28�Dec�2000�-�4�Jan�2001 (62 posts) Archive Link: "test13-pre5"

People: Linus Torvalds,�Marcelo Tosatti,�Rik van Riel

In the course of hacking, Linus Torvalds asked:

If somebody (you? hint, hint) wants to do this, I'd be very happy - I can do it myself, but because it's my birthday I'm supposed to drag myself off the computer soon and be social, or Tove will be grumpy.

And you don't want Tove grumpy.

Marcelo Tosatti replied, "Ok, I'll do it because I love Tove." Rik van Riel dove betwixt Marcelo and blackest night, saying:

Marcelo, you should buy some glasses ;)

Tove != Tux

It's ok and probably safe to love Tux, the nice cuddly penguin everybody loves.

However, loving the (6-time ??) Finnish female karate champion, who happens to be married to Linus is probably quite a bit less safe ...

Marcelo replied, "Marcelo runs like hell."

3. Network Card Recommendations

28�Dec�2000�-�1�Jan�2001 (13 posts) Archive Link: "Repeatable 2.4.0-test13-pre4 nfsd Oops rears it head again"

Topics: Networking, PCI

People: Linus Torvalds,�Andrew Morton,�Barry K. Nathan

In the course of discussion, Linus Torvalds gave this recommendation:

There are always problems with some hardware, but my personal recommendation for a card would definitely be the Intel Ethernet Pro 100 series (82557).

Unlike the tulip cards (which are pretty good too), there aren't a million different versions of it. There's a few, but it's not a big mess. It performs well, and is stable. It's pretty well documented (apart from the magic extensions), and it's common.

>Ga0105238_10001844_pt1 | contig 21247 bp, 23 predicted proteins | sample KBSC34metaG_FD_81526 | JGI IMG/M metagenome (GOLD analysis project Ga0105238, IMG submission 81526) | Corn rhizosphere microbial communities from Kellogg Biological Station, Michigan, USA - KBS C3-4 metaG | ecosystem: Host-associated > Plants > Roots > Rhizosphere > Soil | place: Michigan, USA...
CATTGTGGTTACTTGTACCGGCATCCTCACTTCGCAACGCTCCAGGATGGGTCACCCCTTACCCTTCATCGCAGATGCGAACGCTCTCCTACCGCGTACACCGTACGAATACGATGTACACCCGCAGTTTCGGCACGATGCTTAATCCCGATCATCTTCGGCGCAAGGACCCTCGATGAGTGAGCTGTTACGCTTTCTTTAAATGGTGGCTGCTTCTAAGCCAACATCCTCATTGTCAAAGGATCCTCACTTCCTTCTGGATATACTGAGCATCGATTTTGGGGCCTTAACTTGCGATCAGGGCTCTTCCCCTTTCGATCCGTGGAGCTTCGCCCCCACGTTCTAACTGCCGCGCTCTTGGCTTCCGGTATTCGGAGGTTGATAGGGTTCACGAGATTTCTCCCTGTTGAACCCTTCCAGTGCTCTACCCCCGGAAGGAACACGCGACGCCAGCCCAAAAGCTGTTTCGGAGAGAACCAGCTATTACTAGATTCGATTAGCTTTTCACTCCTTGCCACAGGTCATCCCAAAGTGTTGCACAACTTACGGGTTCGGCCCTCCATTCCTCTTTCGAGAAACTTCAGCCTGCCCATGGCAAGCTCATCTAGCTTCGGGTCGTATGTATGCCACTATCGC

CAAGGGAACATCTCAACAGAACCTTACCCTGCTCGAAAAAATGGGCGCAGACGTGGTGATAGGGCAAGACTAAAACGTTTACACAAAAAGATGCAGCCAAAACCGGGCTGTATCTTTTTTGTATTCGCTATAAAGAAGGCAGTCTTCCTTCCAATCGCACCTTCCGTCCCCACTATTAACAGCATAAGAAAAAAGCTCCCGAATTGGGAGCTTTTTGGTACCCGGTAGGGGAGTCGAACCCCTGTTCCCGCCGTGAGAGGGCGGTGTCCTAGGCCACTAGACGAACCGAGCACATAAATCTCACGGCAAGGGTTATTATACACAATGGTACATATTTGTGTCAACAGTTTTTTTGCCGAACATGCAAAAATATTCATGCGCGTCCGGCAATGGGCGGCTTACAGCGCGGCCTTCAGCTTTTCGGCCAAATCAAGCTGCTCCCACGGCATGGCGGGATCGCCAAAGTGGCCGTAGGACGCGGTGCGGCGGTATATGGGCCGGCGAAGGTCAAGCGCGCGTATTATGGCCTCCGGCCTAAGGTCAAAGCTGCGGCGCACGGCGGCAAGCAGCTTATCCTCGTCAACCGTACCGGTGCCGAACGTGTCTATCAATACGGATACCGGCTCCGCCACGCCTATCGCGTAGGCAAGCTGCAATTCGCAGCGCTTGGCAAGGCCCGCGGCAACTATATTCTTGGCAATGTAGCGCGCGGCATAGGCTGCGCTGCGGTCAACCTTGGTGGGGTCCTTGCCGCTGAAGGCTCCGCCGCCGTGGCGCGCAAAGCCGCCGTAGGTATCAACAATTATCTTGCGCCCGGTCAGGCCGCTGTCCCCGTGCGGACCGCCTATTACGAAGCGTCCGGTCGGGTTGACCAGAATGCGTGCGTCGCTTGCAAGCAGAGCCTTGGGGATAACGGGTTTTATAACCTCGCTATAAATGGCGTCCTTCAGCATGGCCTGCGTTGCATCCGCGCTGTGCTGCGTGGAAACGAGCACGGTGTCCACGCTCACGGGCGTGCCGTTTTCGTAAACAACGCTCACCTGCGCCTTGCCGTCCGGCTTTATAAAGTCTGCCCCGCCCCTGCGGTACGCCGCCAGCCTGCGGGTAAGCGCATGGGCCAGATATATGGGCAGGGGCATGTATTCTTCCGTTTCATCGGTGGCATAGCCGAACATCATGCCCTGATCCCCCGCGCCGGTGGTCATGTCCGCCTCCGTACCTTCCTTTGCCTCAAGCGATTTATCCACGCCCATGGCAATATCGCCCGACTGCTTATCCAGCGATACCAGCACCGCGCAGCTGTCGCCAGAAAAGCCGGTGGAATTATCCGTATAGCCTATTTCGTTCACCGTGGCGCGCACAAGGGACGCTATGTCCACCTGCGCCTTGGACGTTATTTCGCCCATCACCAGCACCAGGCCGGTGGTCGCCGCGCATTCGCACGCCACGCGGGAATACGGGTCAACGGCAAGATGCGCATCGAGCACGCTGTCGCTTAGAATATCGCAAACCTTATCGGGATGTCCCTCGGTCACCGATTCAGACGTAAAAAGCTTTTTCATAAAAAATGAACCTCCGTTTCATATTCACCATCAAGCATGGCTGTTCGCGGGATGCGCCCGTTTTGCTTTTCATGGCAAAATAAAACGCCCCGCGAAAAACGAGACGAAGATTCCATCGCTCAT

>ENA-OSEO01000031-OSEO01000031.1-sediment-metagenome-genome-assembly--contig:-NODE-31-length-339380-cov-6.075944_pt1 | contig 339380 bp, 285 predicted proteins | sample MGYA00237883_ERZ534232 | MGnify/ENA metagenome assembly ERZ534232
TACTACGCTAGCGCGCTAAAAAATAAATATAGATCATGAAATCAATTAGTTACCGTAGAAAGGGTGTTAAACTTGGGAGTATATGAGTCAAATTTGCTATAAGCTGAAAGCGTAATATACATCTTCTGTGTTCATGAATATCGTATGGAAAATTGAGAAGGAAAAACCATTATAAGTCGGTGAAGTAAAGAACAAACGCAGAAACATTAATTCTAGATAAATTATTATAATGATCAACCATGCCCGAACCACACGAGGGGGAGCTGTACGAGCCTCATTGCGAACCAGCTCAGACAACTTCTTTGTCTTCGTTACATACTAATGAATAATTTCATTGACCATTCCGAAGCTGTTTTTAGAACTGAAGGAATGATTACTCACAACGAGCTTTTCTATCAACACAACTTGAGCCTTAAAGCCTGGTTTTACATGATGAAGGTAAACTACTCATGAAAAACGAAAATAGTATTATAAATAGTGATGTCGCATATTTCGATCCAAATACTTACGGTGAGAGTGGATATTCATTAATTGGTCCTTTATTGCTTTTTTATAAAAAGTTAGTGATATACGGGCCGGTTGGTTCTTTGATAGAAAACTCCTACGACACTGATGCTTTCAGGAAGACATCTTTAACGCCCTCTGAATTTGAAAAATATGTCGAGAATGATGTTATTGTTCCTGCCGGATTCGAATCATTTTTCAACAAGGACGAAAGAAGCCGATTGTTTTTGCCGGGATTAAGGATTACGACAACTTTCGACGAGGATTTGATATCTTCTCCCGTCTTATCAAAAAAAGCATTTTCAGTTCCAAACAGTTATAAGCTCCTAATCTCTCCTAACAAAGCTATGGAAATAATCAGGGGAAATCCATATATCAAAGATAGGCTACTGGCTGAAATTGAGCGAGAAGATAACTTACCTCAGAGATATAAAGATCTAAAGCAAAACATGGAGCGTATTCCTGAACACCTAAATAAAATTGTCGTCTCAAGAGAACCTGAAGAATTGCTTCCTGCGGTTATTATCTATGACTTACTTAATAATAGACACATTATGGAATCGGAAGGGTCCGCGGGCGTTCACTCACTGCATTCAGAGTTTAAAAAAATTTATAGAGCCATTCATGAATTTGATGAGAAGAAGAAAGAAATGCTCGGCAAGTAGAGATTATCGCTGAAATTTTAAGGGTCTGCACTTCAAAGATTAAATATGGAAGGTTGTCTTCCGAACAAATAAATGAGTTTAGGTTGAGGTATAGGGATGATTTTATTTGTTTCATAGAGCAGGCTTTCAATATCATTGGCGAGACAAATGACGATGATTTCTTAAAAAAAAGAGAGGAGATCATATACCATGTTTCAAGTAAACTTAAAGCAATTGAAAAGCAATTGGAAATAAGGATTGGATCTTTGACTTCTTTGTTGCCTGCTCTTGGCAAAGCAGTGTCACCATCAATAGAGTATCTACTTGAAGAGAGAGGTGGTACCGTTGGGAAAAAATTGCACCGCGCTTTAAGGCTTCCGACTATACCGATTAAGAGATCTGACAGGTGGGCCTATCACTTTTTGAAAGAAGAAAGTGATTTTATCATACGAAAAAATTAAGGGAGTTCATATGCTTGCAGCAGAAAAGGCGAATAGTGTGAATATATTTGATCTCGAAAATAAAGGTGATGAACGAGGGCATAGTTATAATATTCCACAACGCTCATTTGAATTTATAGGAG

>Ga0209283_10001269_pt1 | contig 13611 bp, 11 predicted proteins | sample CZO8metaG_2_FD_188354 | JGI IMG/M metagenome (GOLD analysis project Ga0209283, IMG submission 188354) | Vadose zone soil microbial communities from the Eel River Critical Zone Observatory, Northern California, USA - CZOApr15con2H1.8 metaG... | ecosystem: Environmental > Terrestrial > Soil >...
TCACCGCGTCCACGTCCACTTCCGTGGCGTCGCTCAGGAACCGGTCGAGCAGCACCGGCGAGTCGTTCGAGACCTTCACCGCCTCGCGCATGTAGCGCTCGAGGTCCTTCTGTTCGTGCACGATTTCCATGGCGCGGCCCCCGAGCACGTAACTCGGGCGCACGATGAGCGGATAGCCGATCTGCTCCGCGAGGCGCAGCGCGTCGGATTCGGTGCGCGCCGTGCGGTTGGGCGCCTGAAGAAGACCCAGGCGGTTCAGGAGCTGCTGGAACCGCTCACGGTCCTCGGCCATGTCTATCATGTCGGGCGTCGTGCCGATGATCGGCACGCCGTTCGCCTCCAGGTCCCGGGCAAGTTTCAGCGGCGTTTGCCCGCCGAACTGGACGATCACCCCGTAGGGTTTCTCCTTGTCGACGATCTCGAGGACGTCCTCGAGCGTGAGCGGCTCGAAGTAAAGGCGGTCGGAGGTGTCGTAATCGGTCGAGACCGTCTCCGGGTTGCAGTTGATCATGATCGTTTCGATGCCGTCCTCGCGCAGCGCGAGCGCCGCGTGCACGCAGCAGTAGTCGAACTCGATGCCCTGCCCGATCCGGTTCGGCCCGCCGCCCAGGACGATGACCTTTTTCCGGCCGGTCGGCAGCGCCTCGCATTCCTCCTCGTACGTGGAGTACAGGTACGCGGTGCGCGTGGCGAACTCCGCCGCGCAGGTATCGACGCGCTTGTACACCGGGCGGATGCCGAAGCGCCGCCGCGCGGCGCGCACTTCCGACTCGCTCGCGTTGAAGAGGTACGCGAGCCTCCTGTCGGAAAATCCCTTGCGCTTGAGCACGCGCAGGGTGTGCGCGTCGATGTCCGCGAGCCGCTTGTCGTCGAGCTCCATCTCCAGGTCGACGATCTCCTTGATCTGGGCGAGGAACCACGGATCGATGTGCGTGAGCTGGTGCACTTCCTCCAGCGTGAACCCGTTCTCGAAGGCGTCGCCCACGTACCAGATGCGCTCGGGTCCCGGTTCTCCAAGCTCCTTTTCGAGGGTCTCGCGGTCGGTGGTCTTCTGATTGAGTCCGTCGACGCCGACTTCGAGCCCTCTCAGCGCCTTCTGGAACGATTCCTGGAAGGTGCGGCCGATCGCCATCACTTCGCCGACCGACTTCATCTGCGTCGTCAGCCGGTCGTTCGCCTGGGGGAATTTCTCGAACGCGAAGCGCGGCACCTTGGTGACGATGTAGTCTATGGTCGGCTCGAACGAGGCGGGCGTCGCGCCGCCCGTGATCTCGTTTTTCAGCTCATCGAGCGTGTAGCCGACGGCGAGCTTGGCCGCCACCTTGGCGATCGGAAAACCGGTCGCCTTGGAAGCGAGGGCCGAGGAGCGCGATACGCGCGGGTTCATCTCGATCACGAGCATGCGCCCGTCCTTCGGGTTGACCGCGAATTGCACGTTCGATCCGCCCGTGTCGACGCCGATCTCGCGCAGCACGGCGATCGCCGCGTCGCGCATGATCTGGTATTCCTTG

That said, some people have trouble even with that card. Nobody knows why, but at least the driver is actively maintained etc, so I still am not nervous about recommending it.

I bet that others will have other recommendations, but so far I have at least personally had good luck with the eepro100.

Andrew Morton gave his take on the situation:

The 3c905C is a well manufactured and very feature-rich NIC which at present appears to have fewer problem reports than eepro100, 8139 or tulip.

Available in PCI, Cardbus, Mini-PCI. A dual-interface PCI version has just been released (3c982), although we've yet to hear of anyone trying it with Linux.

3com provide full specs without any NDA restrictions, plus a GPL'ed driver.

Perhaps most significantly, the 905 has full scatter/gather support. This isn't used at present, but Alexey's zerocopy-sendfile patches do utilise it. He currently has scatter-gather support for acenic, 3c905 and sunhme. I don't know what the plans are to support other 100 mbps NICs.

The in-kernel 3c59x.c isn't the world's fastest driver. On the todo list for 2.5 is MMIO support, scatter-gather maintenance, optional use of DPD polling and implementation of the onboard multicast hash filter. And implementation of the on-board VLAN support if 2.5 becomes VLAN-capable.

Barry K. Nathan replied:

3c905c is a bit expensive, though. pcnet32 cards also work very well for me, and are less expensive. The 905c could be a better card (I don't really know), but pcnet32's might be more cost-effective, depending on your needs. (I've seen pcnet32-based cards selling for $15-20, and I bought a new 10-pack (of HP NightDirector 10/100's) for about $36, including shipping, on eBay.)

In any case, tulips have been more problematic for me than 8139, pcnet32, or 3c905c (whose reliability are all comparable IME). I've never tried eepro100, though. (Also, I'm speaking in terms of my experiences across all OS's which I've used the cards under, not just under Linux, although my Linux experiences are similar to the experiences I've had overall.)